Science - November 28, 2013

Biologist reveals virus’s secret weapon

Text:
Rob Ramaker

The hot springs of Iceland are not an especially hospitable environment for living beings. The water temperature is 80 degrees Celsius, it is extremely acid and contains high concentrations of sulphur.

In spite of all this, there is life in the springs: single-celled organisms that are adapted to extreme conditions, and viruses that infect these organisms. These are extraordinary organisms and often possess extraordinary talents. Many researchers on Iceland are therefore looking for life as we don’t know it.

In her PhD thesis, microbiologist Tessa Quax describes how the unicellular Sulfolobus islandicus in these hot springs is attacked by a very unusual virus. Viruses are parasites which have to take over host cells in order to reproduce. Once that has been achieved, it remains for the virus offspring to escape from the cell. They usually do this either by enveloping themselves in a protective sheath or by breaking up the cell. The SIRV2 virus, however, has evolved a completely new mechanism: it punctures its host from the inside until it is leaky.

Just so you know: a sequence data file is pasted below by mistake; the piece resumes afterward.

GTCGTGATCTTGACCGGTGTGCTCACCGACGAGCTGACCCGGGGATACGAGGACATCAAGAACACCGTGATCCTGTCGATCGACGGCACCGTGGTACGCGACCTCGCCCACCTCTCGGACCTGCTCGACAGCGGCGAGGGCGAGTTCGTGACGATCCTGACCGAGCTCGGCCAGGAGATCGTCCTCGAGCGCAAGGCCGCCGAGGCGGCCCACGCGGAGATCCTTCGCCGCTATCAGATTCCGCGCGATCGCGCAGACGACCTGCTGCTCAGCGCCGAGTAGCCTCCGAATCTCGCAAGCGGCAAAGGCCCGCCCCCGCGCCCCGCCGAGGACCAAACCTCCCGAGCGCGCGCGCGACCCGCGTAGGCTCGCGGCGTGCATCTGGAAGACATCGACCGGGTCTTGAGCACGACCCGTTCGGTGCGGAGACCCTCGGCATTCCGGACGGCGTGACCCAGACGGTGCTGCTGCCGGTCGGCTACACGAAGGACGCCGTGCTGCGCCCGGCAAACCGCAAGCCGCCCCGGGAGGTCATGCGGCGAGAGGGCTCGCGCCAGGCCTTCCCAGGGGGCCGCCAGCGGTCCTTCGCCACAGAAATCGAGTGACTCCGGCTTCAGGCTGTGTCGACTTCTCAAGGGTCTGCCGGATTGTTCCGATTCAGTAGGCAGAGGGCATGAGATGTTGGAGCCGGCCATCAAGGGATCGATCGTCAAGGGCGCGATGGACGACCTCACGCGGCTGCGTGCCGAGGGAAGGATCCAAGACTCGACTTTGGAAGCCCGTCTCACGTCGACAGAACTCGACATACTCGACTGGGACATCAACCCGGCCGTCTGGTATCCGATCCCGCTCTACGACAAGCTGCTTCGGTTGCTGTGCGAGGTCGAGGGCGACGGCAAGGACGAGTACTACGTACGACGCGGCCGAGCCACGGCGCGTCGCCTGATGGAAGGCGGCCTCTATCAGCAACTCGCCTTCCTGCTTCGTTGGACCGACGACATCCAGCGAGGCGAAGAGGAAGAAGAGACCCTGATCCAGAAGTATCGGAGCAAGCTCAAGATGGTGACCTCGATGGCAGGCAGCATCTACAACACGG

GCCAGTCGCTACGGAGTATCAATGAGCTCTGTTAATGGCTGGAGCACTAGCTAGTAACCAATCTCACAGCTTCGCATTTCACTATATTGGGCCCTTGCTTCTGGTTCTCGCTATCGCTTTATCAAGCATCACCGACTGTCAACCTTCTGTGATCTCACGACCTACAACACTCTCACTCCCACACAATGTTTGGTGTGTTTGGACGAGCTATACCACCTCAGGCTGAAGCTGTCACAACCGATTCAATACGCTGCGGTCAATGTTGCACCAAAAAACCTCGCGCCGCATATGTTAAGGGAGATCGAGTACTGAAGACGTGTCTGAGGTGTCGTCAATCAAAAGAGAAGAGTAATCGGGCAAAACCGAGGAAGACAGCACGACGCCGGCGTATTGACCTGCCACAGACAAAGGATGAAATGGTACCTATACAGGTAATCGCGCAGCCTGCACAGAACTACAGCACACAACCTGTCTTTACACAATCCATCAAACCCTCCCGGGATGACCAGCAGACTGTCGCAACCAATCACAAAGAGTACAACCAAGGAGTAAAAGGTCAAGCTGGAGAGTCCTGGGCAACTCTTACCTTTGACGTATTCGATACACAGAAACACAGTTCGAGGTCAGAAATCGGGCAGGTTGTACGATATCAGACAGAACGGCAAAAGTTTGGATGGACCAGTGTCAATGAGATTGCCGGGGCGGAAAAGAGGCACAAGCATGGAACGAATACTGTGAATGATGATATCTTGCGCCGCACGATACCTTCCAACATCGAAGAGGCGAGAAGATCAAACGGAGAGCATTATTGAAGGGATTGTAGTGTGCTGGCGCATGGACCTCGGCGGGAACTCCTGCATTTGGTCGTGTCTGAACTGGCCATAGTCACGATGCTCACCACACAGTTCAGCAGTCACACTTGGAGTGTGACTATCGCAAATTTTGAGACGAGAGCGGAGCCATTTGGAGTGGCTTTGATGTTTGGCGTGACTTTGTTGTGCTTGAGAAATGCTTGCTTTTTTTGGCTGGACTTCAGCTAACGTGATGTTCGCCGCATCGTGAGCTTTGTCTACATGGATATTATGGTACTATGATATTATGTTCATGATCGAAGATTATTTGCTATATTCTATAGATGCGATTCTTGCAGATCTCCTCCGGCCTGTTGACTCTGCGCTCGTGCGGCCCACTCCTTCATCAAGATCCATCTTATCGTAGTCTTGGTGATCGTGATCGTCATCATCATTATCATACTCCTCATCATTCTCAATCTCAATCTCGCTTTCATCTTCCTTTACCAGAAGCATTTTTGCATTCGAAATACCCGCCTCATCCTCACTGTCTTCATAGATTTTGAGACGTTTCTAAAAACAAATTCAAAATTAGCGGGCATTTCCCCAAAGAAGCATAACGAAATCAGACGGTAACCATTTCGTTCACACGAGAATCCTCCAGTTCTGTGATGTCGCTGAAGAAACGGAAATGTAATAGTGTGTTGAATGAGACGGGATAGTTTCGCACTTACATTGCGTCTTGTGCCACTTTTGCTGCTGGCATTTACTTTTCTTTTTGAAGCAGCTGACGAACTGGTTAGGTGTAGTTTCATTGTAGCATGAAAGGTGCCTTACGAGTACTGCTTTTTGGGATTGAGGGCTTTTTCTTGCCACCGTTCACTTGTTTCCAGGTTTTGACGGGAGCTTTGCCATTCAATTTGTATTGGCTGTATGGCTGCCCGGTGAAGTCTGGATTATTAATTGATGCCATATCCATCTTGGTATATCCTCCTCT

Patent

Quax discovered this mechanism when she studied unicellular organisms under an electron microscope. This revealed that the virus produces a pyramid-shaped construction with seven sides. This nestles into the cell wall and pricks through it. Once the virus has reproduced enough, the pyramid bursts open, creating an opening through which the virus offspring can escape from the cell. Quax: ‘It looks a bit like an opening flower.’

The pyramids have never before been observed in nature. ‘Not a single known virus uses this system,’ says Quax, ‘and the seven-sided symmetry is very rare too.’ The virodrome, as the pyramid has now been dubbed, looked so interesting, in fact, that a patent has been applied for. The idea is that the structure could be used to ensure that tiny bubbles packed with medicines deliver their goods at precisely the right spot in the body.

White patches

To Quax, the most interesting feature of the discovery is that it may tell us something about early life on earth. The earth was a much more extreme habitat at that time: hotter and with more UV radiation. Life in a hot spring may bear a closer resemblance to the organisms of that period than those we normally get to see. Quax is also happy that there are some white patches left on earth where – single-celled – life forms still await discovery. ‘This is just the tip of the iceberg.’


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